SYRCL recently teamed up with the team at Scout Creative to produce a short film about SYRCL’s restoration work. From the…
On September 27 and 28, the next meeting of the California Wildfire and Forest Resilience Task Force will be held in-person…
This year’s lack of precipitation has already led to multiple red flag warnings in our area as well as the surrounding areas. Officials are particularly concerned about fires in and around the South Yuba River corridor due to the remote location and limited cellular communication available. Both of these factors could result in a small fire growing to become a significant and devastating incident.
The North Yuba Forest Partnership is set to receive $34.8 million in federal funding to support the implementation of forest restoration treatments in the North Yuba River watershed. The treatments this funding will support, such as ecologically based thinning and prescribed fire, are designed to promote forest conditions that are more resilient, while reducing the risk of catastrophic wildfire and restoring watershed health and native biodiversity.
This year’s wildfire danger is extremely high. Learn about some of the contributing factors, how to stay safe, and what SYRCL is doing to help mitigate danger in the future.
SYRCL’s Watershed Science team is involved in efforts to foster forest resiliency to prevent future high-intensity forest fires and to catalogue the impacts of fire suppression techniques. This work is done in collaboration with many incredible partners, including volunteers as well as local, regional, and national organizations. In this article, we highlight recent support SYRCL has received for this important work. Details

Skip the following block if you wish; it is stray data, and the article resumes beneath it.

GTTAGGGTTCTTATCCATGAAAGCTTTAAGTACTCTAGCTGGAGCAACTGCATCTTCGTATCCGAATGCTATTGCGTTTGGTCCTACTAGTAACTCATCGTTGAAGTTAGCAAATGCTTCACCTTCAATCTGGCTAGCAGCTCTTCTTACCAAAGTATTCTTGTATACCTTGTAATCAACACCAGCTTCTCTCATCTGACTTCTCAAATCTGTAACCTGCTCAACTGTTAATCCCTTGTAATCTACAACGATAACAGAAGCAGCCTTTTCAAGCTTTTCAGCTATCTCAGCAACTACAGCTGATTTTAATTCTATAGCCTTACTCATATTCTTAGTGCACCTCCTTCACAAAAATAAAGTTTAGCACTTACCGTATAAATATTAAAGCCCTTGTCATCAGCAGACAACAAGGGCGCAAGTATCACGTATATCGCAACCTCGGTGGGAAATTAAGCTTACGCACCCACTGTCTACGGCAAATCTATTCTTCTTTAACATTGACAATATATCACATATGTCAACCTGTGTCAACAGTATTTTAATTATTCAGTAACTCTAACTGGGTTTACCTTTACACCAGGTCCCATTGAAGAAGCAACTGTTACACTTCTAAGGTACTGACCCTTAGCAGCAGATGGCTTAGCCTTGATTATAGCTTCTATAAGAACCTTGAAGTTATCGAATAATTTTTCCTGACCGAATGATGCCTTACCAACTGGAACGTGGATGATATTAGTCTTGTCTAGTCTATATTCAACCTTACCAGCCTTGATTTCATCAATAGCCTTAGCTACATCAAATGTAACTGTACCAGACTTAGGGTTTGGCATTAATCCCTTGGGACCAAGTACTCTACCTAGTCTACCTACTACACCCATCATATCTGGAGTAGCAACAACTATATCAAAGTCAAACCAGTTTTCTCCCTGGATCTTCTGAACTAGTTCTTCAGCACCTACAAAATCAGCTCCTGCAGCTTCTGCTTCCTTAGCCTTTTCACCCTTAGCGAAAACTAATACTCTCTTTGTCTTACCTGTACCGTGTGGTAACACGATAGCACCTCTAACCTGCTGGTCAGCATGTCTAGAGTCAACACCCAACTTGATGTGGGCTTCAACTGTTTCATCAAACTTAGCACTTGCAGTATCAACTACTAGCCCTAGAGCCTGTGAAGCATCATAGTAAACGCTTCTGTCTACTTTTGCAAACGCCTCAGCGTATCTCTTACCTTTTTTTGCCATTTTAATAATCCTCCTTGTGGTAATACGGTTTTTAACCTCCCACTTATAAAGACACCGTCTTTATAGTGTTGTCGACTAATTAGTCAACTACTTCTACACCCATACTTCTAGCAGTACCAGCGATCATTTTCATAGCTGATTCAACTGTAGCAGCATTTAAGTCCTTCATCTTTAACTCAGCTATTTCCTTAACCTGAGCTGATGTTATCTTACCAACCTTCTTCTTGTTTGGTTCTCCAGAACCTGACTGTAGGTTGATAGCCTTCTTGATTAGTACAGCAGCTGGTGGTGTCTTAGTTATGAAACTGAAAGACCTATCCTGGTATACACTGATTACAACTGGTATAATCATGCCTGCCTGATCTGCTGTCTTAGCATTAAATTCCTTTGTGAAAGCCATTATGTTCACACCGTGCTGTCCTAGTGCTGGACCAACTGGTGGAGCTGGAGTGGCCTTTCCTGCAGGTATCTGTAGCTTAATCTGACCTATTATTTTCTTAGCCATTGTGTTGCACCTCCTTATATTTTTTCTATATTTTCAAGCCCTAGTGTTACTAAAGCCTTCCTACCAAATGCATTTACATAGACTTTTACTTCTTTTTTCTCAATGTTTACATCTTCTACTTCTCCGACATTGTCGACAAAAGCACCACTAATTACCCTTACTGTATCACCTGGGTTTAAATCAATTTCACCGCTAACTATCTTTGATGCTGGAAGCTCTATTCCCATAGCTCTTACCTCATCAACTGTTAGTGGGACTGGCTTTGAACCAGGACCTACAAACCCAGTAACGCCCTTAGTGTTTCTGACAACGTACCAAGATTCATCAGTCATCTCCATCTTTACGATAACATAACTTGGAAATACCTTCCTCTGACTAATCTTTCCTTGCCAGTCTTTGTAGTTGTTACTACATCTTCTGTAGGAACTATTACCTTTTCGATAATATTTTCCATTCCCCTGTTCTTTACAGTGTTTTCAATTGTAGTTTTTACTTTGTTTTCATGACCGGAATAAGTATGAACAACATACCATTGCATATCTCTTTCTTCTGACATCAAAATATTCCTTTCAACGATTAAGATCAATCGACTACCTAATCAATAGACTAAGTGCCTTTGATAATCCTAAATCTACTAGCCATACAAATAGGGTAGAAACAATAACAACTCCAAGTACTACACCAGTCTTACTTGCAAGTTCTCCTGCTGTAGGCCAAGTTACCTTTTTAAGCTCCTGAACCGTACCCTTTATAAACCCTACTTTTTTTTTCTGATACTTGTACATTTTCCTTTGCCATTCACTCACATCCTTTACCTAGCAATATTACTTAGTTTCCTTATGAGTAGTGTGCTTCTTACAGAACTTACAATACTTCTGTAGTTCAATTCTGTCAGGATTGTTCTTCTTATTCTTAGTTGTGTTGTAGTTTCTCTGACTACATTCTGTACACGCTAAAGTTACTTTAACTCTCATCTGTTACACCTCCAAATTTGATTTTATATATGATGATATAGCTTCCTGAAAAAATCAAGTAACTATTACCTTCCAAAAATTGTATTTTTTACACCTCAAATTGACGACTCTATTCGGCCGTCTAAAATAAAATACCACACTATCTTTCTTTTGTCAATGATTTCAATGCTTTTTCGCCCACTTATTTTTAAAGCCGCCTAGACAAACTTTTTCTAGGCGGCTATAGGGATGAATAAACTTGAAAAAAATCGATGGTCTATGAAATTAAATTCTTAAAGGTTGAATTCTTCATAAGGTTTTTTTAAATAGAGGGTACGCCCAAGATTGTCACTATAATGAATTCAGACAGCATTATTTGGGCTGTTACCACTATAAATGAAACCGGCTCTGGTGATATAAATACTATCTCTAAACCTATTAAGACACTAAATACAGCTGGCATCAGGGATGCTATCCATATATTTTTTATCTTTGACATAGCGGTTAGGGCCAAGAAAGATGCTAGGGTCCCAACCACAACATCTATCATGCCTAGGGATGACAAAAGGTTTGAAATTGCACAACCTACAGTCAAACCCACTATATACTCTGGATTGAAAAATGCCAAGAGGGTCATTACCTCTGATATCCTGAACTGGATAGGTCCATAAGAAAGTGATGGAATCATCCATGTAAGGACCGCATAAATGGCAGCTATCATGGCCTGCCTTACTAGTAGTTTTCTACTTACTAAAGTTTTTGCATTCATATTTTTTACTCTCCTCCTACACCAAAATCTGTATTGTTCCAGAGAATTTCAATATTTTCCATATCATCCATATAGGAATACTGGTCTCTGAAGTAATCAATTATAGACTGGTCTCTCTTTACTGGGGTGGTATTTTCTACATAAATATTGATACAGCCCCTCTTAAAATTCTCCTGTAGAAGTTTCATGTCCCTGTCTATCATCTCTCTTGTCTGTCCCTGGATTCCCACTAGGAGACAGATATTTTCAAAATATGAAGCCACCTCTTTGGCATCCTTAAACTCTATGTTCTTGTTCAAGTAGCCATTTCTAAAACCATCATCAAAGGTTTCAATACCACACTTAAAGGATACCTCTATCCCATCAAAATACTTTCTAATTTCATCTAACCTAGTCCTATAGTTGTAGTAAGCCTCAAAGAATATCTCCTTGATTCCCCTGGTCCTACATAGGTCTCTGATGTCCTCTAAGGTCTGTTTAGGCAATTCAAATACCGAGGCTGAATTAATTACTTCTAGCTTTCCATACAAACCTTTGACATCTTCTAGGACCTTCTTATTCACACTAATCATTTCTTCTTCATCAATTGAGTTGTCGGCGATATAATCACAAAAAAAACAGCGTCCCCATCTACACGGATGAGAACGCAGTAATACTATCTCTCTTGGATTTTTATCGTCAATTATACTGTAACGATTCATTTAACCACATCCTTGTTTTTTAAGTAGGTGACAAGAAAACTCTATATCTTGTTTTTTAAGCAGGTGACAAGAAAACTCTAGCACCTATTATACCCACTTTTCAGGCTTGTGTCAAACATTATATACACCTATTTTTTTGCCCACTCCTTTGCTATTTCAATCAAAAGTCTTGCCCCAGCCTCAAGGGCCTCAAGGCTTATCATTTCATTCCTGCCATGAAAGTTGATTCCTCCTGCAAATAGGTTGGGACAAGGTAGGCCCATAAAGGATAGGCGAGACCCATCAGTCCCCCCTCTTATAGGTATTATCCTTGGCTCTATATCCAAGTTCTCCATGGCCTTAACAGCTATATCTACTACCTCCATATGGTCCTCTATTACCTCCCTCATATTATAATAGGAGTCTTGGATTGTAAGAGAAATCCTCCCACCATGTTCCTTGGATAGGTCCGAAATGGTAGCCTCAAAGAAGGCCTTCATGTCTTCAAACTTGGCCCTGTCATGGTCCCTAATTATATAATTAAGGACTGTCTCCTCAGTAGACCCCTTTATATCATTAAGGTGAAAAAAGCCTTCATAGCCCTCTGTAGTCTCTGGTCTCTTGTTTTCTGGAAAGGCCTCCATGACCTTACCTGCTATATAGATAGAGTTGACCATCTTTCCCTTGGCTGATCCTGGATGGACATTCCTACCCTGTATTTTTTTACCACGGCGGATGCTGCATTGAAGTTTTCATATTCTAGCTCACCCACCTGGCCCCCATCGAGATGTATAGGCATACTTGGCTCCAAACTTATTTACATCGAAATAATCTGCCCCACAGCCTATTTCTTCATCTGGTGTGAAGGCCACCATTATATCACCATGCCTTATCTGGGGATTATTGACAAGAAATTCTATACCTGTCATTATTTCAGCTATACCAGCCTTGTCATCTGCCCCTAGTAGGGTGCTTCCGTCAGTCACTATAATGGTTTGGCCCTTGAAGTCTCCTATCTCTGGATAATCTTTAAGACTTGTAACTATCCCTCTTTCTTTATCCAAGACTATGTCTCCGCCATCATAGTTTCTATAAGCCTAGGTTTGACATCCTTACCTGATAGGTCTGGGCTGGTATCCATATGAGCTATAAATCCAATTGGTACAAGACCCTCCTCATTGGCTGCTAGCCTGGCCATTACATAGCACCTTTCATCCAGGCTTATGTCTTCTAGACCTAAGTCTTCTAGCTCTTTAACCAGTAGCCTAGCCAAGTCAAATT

SYRCL is one of the North Yuba Forest Partnership’s leading organizations for restoration planning and project management across 275,000 acres of the North Yuba River watershed. This funding enables the Partnership to conduct botany, hydrology, and cultural resources surveys. Details
The North Yuba Forest Partnership has released an online interactive story map highlighting the ecological and human values within the watershed, the risks posed by high-severity wildfire, and the treatments that can be used to restore forest health and resilience and protect communities within this 275,000-acre landscape. Details